I probably could have improvised – you know, talk to them and ask them to tone it down. Or offer them egg sandwiches. Or capture a few ground squirrels and set them free in their camp. But for all I know, that family could have improvised, too, by chasing me away with a can of bear spray, or worse, cranking up their mariachi music even louder.

That’s when we would have called it quits and headed home.

Summertime Dreaming

Less than two weeks of school…let the countdown begin! We educators are not very different from children when it comes to summer vacation. As the last day of school approaches, our eyes begin to glaze over, and our brains turn to mush. Really. It’s true. Right at this very moment, all I can think of is that theme song from the movie Meatballs. “Are you ready for the summer? Are you ready for the hot nights? Are you ready for the fireflies, the moonlit skies, and a whole lot of fooling around…” How can I possibly make it through these last few days? I have so many plans this summer, starting with:

1. Engage in some nice, relaxing Global Thermonuclear War

Ahhhh! While outside, the sun is shining, the birds are singing, and the air is filled with the fragrance of summer jasmine (well okay, smog), I will be parked in front of a computer screen, creating armies and trying to take over the world. I still haven’t tried Age of Empires Online. Wonder if it’s any good?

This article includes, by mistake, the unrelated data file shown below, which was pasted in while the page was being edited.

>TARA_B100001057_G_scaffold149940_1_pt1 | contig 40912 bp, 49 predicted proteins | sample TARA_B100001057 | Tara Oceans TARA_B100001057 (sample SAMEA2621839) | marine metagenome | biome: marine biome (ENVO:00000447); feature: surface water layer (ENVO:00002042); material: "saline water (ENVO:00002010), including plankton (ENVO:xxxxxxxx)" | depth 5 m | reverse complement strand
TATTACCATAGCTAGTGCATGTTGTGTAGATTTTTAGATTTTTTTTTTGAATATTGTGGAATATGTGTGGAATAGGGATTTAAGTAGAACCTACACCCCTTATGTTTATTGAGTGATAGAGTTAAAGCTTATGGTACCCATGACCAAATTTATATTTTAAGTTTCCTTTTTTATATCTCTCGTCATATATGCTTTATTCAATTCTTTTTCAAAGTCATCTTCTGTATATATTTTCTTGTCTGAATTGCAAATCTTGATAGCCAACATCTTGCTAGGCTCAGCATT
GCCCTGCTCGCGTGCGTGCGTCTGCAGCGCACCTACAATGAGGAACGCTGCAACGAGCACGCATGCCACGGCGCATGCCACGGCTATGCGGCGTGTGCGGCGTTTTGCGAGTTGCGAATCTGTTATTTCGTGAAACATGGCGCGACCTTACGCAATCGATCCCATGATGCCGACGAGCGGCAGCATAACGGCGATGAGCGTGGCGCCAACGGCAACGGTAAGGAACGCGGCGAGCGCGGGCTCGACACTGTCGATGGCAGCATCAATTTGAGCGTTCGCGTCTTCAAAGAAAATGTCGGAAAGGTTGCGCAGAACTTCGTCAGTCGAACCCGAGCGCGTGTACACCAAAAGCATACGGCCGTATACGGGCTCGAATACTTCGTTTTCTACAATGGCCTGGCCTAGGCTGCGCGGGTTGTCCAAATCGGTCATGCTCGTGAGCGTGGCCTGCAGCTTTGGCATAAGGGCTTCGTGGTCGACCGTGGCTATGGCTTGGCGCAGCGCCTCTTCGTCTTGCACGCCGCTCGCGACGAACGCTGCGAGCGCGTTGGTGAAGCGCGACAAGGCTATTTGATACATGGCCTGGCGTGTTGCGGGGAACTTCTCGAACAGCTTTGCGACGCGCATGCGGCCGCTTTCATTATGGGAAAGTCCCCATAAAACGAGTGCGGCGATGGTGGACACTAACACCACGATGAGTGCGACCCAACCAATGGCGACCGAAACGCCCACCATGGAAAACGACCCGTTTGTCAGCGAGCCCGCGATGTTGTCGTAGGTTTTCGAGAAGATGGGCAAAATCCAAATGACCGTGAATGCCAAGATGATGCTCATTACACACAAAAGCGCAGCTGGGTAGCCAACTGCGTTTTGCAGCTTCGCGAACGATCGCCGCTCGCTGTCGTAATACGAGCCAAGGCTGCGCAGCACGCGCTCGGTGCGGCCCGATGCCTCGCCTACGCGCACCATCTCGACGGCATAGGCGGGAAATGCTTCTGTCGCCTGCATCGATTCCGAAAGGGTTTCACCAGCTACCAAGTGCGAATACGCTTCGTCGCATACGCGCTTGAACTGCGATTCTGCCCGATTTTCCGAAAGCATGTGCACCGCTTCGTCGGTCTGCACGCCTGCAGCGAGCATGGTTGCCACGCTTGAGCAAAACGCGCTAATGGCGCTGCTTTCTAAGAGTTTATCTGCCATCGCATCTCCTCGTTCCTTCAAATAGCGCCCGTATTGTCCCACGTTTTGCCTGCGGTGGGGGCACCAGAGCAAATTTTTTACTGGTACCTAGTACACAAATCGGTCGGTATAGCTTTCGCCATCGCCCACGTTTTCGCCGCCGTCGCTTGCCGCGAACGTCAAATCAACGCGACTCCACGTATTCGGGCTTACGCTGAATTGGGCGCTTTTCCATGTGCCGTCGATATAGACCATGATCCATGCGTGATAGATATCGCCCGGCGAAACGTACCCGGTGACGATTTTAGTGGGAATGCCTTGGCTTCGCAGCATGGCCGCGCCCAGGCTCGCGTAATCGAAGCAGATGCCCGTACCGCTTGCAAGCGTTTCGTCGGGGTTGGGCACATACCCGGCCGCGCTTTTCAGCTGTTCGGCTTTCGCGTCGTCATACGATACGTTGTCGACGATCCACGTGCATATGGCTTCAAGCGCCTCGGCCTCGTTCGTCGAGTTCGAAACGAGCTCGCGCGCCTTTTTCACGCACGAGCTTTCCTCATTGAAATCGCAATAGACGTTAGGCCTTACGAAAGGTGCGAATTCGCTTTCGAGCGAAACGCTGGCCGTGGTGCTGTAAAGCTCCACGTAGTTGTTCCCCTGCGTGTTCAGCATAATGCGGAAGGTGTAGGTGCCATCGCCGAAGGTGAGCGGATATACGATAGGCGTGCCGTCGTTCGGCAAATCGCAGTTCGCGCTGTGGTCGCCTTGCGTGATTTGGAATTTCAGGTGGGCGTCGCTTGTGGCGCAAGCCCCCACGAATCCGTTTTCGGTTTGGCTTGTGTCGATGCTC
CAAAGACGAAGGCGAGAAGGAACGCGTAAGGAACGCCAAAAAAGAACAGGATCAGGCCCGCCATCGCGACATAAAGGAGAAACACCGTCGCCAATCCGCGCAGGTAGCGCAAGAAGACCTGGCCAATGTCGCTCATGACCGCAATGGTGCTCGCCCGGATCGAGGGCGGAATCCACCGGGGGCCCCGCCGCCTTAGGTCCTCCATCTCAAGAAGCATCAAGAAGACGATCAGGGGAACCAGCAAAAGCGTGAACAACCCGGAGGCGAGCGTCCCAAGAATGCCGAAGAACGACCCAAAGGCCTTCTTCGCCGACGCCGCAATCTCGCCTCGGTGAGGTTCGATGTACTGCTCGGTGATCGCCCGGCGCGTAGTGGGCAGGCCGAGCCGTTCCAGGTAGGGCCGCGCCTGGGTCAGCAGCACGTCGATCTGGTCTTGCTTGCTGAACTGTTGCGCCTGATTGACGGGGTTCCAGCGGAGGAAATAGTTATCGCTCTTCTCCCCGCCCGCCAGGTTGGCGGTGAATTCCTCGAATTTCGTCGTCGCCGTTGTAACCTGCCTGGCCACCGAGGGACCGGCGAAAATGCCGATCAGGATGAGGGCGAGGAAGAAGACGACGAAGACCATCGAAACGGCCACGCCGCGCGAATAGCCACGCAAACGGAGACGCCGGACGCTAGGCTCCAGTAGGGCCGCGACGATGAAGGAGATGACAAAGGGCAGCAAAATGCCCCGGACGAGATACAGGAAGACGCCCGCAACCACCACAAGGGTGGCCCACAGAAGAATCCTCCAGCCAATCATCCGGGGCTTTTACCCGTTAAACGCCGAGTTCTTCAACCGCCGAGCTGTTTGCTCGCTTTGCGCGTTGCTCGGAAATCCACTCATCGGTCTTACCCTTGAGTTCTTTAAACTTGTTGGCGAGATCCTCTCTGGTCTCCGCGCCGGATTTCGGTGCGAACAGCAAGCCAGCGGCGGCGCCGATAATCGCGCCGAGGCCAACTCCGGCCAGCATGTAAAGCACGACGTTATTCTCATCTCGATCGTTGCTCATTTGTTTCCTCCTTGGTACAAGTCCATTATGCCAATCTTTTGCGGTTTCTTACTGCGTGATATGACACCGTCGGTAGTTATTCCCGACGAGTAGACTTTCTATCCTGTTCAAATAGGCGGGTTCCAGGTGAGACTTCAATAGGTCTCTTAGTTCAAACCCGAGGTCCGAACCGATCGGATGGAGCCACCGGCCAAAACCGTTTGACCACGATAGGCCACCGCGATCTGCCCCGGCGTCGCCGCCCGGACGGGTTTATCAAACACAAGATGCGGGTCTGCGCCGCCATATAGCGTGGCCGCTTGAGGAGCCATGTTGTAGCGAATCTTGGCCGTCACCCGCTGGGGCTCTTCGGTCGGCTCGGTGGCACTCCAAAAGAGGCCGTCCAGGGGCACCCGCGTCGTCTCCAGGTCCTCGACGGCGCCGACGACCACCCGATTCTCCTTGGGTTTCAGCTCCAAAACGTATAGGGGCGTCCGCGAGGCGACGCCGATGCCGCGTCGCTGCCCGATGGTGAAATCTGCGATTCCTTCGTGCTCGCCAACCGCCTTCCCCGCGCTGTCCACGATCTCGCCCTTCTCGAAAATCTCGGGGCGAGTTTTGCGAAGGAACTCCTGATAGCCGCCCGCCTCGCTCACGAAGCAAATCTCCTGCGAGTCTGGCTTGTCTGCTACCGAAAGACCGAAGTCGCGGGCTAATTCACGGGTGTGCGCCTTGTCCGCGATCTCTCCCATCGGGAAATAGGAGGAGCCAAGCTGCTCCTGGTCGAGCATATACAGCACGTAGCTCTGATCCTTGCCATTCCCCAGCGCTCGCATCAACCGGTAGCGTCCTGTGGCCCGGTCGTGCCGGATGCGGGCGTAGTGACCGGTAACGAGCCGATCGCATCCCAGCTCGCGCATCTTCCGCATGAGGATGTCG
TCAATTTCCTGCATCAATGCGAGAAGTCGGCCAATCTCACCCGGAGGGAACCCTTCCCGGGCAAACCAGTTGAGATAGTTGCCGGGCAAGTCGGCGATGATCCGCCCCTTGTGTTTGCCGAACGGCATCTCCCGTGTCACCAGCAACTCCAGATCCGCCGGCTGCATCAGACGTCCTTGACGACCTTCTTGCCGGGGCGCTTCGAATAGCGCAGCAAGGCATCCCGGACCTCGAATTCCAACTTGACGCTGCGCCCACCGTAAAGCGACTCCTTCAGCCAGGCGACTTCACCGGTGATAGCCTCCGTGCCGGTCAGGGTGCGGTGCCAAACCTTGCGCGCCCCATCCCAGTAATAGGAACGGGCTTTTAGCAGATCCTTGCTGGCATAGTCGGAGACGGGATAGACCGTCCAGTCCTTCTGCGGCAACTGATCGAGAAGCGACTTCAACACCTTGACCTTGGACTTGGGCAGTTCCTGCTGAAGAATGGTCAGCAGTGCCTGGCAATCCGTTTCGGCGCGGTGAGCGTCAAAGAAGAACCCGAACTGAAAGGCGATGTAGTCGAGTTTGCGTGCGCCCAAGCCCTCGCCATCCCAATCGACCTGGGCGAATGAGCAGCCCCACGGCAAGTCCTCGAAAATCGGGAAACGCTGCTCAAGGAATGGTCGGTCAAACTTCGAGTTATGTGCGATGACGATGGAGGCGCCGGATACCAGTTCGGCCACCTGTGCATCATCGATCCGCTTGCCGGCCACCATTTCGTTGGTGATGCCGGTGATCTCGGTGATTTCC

2. Wear a Bikini

Oh boy, I am still not so sure about this one! I have never ever worn a bikini. I have never had the body for it, and to be honest, I still don’t think that I do. But at the age of 36, this may be my last shot to try it out and get away with it, right? Geez, I am blushing already. Maybe wearing a bikini requires a kind of I’m Sexy and I Know It attitude, and I am just not there.

3. Drink a Beer

I know, I know, this one is completely ridiculous. How could I have gone so many years without ever trying a beer? I have nothing against beer. It is just that my choice of alcoholic drinks is usually a fine wine, or some fancy mixed drink. But good old, humble, reliable beer…never! I am still searching for the perfect opportunity to try it. Maybe during the Olympic Games? 4th of July? My 37th birthday?

4. Remodel My Sons’ Bedroom

My 12yo finally decided that he has outgrown the bright blue walls and cartoon vehicle wallpaper I put up when he was two years old. Now he would like olive green walls and cool decor, something suitable for a soon-to-be teenage boy. Unfortunately, he shares a room with his 7yo brother, who wants bright orange walls and a space theme. We’ll see if I manage to merge the two somehow.

5.  Write Write Write

Sure, I can make time to write blog articles or poetry. But the truth is, I am a fiction writer. Thanks to a busy school year, I have a huge backlog of stories to write or revise. At last, I will have time to sit at the computer and type. Well, after my three kids finish playing Roblox and Minecraft and Zoo Tycoon. Okay, maybe it is really time to buy another family computer!

Of course, there are also the usual activities, like camping, and swimming, and day trips with my kids. But who needs to plan such things? Summer is not a time for packed schedules and full calendars. It is an opportunity to kick back with the kids, watch movies, read books, and grill everything we eat. Yes, I am ready for the summer, and oh-so-ready for school to end. Then I shall don my sunglasses, pop open a Diet Pepsi (or a beer?), and cue the music: Summertime  by Will Smith. Ohhh yeah!!